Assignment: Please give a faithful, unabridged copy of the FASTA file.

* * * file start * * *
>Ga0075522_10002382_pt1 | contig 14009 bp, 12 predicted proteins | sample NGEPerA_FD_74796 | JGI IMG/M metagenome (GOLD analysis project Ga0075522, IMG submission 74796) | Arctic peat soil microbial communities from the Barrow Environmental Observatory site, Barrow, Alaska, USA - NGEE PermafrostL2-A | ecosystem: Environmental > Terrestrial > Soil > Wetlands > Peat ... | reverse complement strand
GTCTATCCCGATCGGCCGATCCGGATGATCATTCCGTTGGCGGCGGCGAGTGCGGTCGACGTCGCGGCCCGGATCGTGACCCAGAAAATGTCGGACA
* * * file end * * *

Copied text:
>Ga0075522_10002382_pt1 | contig 14009 bp, 12 predicted proteins | sample NGEPerA_FD_74796 | JGI IMG/M metagenome (GOLD analysis project Ga0075522, IMG submission 74796) | Arctic peat soil microbial communities from the Barrow Environmental Observatory site, Barrow, Alaska, USA - NGEE PermafrostL2-A | ecosystem: Environmental > Terrestrial > Soil > Wetlands > Peat ... | reverse complement strand
GTCTATCCCGATCGGCCGATCCGGATGATCATTCCGTTGGCGGCGGCGAGTGCGGTCGACGTCGCGGCCCGGATCGTGACCCAGAAAATGTCGGACA